Planting plants in the dark! (See previous ‘Mad Moment’ when I was mortaring and laying paving in the dark. There may be a theme emerging here.)


Amazing online connections. Finding a wonderful gardener through her blog, then meeting in person, having tea, and planning a plant buying trip together. Check her inspiring blog out at: https://sueturner31.wordpress.com

© Anne de Gruchy


Just What IS ‘Reality’

I had a discussion recently with an intriguing person I met in cyberspace – all about reality. About slipping in and out of it and what this feels like. About what reality is anyway. (Check out Willem de Kooning for some thought provoking quotes…)

Of course, I got to thinking, and my thoughts went like this:

• Can we actually slip ‘out of’ reality at all? Surely, wherever we are at the moment – physically or in our headspace – is actually our reality?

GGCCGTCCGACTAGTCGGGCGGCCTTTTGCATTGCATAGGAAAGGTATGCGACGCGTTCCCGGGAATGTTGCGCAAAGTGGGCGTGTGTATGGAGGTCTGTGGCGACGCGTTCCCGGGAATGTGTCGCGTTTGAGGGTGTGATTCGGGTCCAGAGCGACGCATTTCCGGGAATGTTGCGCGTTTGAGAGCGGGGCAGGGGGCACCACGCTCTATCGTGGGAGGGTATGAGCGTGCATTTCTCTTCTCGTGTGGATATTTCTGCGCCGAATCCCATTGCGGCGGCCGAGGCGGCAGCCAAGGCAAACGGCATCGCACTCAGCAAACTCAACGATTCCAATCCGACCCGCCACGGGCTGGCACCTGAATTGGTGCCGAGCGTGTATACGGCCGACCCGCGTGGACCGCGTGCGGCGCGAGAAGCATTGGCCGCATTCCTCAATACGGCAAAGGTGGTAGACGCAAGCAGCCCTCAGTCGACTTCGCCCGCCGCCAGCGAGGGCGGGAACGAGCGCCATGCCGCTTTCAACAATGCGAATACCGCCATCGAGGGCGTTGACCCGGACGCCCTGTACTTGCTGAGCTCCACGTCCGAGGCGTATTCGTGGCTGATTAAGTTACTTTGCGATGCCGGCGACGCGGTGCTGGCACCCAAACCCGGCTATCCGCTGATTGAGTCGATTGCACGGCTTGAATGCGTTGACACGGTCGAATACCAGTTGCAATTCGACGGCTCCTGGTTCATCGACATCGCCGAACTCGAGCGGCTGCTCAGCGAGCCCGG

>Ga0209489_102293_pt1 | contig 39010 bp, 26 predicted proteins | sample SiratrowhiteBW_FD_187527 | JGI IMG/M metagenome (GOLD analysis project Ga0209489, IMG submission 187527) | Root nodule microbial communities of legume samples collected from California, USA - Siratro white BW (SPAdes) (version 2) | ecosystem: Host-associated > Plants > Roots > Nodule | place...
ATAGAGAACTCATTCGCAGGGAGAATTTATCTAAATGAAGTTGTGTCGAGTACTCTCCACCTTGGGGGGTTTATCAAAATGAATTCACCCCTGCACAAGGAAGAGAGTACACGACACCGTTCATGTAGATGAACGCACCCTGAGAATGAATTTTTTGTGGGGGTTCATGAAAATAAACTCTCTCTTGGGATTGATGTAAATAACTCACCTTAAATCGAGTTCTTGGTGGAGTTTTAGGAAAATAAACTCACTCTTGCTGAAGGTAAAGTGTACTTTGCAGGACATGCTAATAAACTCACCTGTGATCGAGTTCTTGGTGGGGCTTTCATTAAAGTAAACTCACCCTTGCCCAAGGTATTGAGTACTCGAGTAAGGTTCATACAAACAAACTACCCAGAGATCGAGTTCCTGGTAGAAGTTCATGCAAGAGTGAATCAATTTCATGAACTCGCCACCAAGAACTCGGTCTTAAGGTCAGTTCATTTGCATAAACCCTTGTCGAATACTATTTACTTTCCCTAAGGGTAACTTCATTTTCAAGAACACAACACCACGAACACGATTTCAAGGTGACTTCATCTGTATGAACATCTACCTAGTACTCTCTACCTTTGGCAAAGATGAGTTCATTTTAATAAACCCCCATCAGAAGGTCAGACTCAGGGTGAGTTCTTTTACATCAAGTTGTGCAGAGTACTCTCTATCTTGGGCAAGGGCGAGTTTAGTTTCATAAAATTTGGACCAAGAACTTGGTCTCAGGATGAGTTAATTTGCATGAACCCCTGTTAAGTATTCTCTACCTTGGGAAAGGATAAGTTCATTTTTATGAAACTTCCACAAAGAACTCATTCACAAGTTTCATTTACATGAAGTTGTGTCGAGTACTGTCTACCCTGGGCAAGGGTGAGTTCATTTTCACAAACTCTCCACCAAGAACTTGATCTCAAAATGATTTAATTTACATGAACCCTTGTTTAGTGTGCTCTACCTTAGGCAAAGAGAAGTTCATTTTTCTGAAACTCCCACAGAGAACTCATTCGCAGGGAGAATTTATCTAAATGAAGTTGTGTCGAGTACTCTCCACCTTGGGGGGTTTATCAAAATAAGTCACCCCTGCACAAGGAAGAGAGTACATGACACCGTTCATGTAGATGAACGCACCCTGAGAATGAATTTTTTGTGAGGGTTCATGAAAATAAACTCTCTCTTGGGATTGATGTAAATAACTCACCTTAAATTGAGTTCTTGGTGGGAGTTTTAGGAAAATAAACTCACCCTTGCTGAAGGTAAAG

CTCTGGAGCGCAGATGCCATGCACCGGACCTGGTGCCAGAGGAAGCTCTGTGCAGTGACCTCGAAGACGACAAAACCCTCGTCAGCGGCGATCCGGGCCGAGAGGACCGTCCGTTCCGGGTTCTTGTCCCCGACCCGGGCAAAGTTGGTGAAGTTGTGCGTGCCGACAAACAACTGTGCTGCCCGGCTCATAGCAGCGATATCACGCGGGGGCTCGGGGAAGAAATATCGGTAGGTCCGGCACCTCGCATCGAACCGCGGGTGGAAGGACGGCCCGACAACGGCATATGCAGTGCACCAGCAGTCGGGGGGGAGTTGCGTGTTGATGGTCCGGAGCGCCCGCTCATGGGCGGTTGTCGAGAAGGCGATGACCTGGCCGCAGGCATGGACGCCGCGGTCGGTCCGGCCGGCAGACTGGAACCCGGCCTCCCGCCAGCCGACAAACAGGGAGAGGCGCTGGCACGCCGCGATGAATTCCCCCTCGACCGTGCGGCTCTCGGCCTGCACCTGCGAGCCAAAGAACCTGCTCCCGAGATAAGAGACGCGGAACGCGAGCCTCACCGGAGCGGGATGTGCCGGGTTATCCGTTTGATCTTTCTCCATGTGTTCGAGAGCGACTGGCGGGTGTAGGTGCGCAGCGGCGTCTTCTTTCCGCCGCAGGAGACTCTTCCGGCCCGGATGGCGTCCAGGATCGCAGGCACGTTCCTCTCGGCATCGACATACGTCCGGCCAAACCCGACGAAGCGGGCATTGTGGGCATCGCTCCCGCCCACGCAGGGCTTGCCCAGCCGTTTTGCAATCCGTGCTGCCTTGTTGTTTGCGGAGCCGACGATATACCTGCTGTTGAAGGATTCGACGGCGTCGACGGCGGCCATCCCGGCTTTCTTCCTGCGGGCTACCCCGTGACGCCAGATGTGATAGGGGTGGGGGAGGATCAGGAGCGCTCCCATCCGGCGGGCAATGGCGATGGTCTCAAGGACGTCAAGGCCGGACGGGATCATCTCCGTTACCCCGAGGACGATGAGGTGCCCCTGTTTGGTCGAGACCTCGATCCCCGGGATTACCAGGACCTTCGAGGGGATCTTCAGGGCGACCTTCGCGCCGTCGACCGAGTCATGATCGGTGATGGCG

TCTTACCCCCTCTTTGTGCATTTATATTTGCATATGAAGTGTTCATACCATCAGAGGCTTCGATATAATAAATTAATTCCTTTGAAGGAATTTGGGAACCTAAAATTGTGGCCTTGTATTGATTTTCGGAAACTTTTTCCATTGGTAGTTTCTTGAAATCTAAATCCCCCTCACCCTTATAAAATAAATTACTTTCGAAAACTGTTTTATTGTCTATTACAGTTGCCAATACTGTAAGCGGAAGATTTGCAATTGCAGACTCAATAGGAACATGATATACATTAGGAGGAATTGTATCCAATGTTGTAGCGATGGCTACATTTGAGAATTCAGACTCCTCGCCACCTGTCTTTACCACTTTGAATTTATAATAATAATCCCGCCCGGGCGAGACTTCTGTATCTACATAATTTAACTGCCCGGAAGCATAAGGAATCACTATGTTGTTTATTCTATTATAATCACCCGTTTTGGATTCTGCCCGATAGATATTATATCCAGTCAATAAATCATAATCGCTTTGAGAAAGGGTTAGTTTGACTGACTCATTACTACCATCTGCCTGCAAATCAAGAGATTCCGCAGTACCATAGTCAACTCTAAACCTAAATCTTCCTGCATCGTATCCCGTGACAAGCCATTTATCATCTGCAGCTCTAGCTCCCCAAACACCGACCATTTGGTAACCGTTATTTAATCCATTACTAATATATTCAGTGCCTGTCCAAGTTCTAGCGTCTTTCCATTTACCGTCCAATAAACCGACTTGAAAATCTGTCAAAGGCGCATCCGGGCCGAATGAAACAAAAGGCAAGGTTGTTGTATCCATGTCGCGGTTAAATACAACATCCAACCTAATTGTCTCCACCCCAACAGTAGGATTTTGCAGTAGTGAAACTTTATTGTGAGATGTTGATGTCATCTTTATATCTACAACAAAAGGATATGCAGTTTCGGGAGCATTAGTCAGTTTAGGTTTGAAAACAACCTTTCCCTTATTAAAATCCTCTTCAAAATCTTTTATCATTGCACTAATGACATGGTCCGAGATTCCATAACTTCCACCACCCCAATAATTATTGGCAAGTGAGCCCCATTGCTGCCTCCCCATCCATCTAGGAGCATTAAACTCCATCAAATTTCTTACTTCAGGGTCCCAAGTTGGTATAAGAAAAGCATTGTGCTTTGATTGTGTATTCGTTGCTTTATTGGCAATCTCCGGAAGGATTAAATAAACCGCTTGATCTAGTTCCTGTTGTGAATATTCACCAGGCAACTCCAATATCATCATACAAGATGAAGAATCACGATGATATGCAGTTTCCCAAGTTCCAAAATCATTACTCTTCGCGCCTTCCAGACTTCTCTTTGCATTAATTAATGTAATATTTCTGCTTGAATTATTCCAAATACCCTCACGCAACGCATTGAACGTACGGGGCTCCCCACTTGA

• If where we are in our headspace is totally weird, doesn’t this just make reality more interesting?

• If this freaks us out, isn’t it time we started changing our idea of what reality is, or challenging others in their limited concepts of reality?

I’ve spent a lot of time around people with mental health problems and believe we should learn from the experience of those who hear voices. This applies not just to people with labels like schizophrenia, but to people with some types of dementia, too. Although the voices can sometimes be very frightening and aggressive, they are often positive and accessible. A bit like me finding I coped much better with my erratic mental health once I simply accepted that this is part of me, many people who hear voices find the solution is to make friends with the voices, rather than trying to banish them through therapy and drugs. The voices are part of reality, too.